Simple Things You Can Do To Make Your Stay Indoors Easier

file9831347376219.jpgA lot of people are posting about stocking up on essentials, or ways to make your own hand sanitizer in the face of the COVID-19 outbreak.

I don’t want to freak out or spread any misinformation, so instead, I’m going to focus on how you can get your home ready in case you have to quarantine, either because of illness/exposure or because of a government mandate.

What can you do to prepare your home?

Make sure that you have a well-stocked medicine cabinet. I don’t mean a years supply, maybe just enough to get you through an illness (like you would buy if someone in your home came down with a cold or cough), or in the case of #4, enough menstruation supplies for 1 period (most of us with periods have that in our homes anyway).

  1. Enough of your daily prescription meds for 14+ days.
  2. Pain relievers- Tylenol, Motrin, Advil.
  3. Cold /cough remedies- Sudafed, Mucinex, cough syrup. Don’t forget to have kid versions too!
  4. Menstruation supplies- Pads, Tampons, Cups, period panties.
  5. Any other OTC meds that you and your family use regularly.

Food– This is a tough one because each family is different. I recommend doing a pantry, fridge, and freezer inventory and make notes on what you have. I’d pick up a few extra things that are “must-haves” in your home. For us, that’s bagels and cream cheese. Bread products can be frozen, so I tossed a few extras in the freezer, as well a few extra quarts of milk.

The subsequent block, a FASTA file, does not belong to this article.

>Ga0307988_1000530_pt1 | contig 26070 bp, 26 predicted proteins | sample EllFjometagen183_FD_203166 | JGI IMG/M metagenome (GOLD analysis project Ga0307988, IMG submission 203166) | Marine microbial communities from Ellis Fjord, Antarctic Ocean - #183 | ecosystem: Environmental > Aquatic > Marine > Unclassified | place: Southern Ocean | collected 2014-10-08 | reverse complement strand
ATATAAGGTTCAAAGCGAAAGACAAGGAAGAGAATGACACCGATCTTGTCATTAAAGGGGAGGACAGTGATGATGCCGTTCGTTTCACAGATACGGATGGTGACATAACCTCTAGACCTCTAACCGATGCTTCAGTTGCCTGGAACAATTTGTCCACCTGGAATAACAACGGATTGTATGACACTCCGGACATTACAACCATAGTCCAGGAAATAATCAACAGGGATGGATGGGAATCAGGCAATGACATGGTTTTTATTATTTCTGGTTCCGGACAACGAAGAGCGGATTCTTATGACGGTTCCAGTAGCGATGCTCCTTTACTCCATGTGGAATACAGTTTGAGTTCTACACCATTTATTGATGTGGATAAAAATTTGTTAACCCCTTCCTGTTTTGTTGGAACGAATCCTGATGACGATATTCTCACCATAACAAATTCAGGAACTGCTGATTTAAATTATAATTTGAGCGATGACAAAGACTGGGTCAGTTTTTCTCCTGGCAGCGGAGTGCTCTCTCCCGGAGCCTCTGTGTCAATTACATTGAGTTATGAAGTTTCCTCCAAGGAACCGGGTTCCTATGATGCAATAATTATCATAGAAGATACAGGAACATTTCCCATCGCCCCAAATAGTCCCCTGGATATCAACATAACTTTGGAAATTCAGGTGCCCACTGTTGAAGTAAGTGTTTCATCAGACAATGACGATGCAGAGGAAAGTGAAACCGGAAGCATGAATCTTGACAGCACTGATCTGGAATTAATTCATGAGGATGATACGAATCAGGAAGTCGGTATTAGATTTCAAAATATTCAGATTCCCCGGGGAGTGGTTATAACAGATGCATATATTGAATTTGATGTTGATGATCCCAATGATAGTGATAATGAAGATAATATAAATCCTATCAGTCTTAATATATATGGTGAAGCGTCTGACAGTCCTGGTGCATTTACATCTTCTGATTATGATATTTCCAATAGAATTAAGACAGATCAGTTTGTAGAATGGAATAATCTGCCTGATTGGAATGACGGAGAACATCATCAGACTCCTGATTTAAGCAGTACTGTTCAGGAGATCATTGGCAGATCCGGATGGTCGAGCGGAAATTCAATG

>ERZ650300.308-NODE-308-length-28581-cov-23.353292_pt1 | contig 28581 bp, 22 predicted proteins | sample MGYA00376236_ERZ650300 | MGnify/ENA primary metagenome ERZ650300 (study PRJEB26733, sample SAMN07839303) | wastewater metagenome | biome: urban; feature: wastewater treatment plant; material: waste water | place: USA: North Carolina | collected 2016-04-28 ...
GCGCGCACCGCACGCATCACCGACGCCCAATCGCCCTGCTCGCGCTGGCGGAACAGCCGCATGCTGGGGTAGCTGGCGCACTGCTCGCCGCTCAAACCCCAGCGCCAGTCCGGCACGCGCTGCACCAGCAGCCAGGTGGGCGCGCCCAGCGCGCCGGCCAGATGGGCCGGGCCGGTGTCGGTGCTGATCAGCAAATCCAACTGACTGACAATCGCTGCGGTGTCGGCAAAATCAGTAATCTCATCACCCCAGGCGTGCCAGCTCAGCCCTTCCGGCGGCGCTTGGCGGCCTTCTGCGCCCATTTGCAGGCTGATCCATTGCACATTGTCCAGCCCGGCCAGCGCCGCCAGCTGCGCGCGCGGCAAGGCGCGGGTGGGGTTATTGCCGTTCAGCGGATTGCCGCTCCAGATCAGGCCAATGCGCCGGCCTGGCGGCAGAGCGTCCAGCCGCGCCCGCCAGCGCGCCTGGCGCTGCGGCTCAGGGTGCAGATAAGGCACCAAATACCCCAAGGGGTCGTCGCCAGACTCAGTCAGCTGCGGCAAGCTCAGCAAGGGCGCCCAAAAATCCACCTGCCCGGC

I also picked up some of the shelf-stable milk quarts, like these. They are great for camping, as they don’t have to be refrigerated until after they are opened. They are also great for cooking.  I have also picked up some pantry staples so that we can have homemade baked goods (it gives us an activity and food!).

If you are worried about not having enough food because your budget doesn’t allow for an extra stock-up trip to the grocery store, there are food resources to help you. Check out this page for San Diego County food resources. If you are in Northern SD County, there is a list here. If you live outside San Diego County, but within the US, call 211 for assistance.

Cleaning Supplies-I cleaned out under our kitchen sink and organized all of the cleaning supplies- and I also have been cleaning the house. It was originally because we were hosting a birthday party, but, now it will be nice to have a clean house in case we are stuck inside.

A few of the cleaning supplies that are good to have on hand include:

  • Bleach
  • Ammonia (but never mix it with bleach or any other cleaning chemical)
  • Pine-Sol or Fabuloso
  • Spray bottles for bleach/water mixtures, Ammonia/water mixtures
  • sponges
  • Magic Erasers
  • Paper towels
  • baking soda or Comet/Ajax (to scrub sinks/toilets/bathtubs)
  • White vinegar
  • Oxi-Clean
  • Laundry Soap
  • Laundry stain pre-treater

These are what we keep on hand all the time. I am pretty old school. I use ammonia as a degreaser to clean the stovetop, range hood, and mop the kitchen floor.

Something to do- I think this is something that most of us are forgetting about. Without school, work, the gym, clubs, or other outside activities, Netflix is going to get really boring really fast.

I did a craft supply reorganization yesterday and pulled together stuff for a bunch of different crafts the kids can do. If you have crafty kids, but not a lot of craft supplies, a quick trip to Dollar Tree with $20 can hook you up with a decent selection of supplies. If you don’t have a chance to go, Dollar Tree has “Pick and Pack” service. They have some craft supplies that would be great- canvases, construction paper, glue sticks, etc.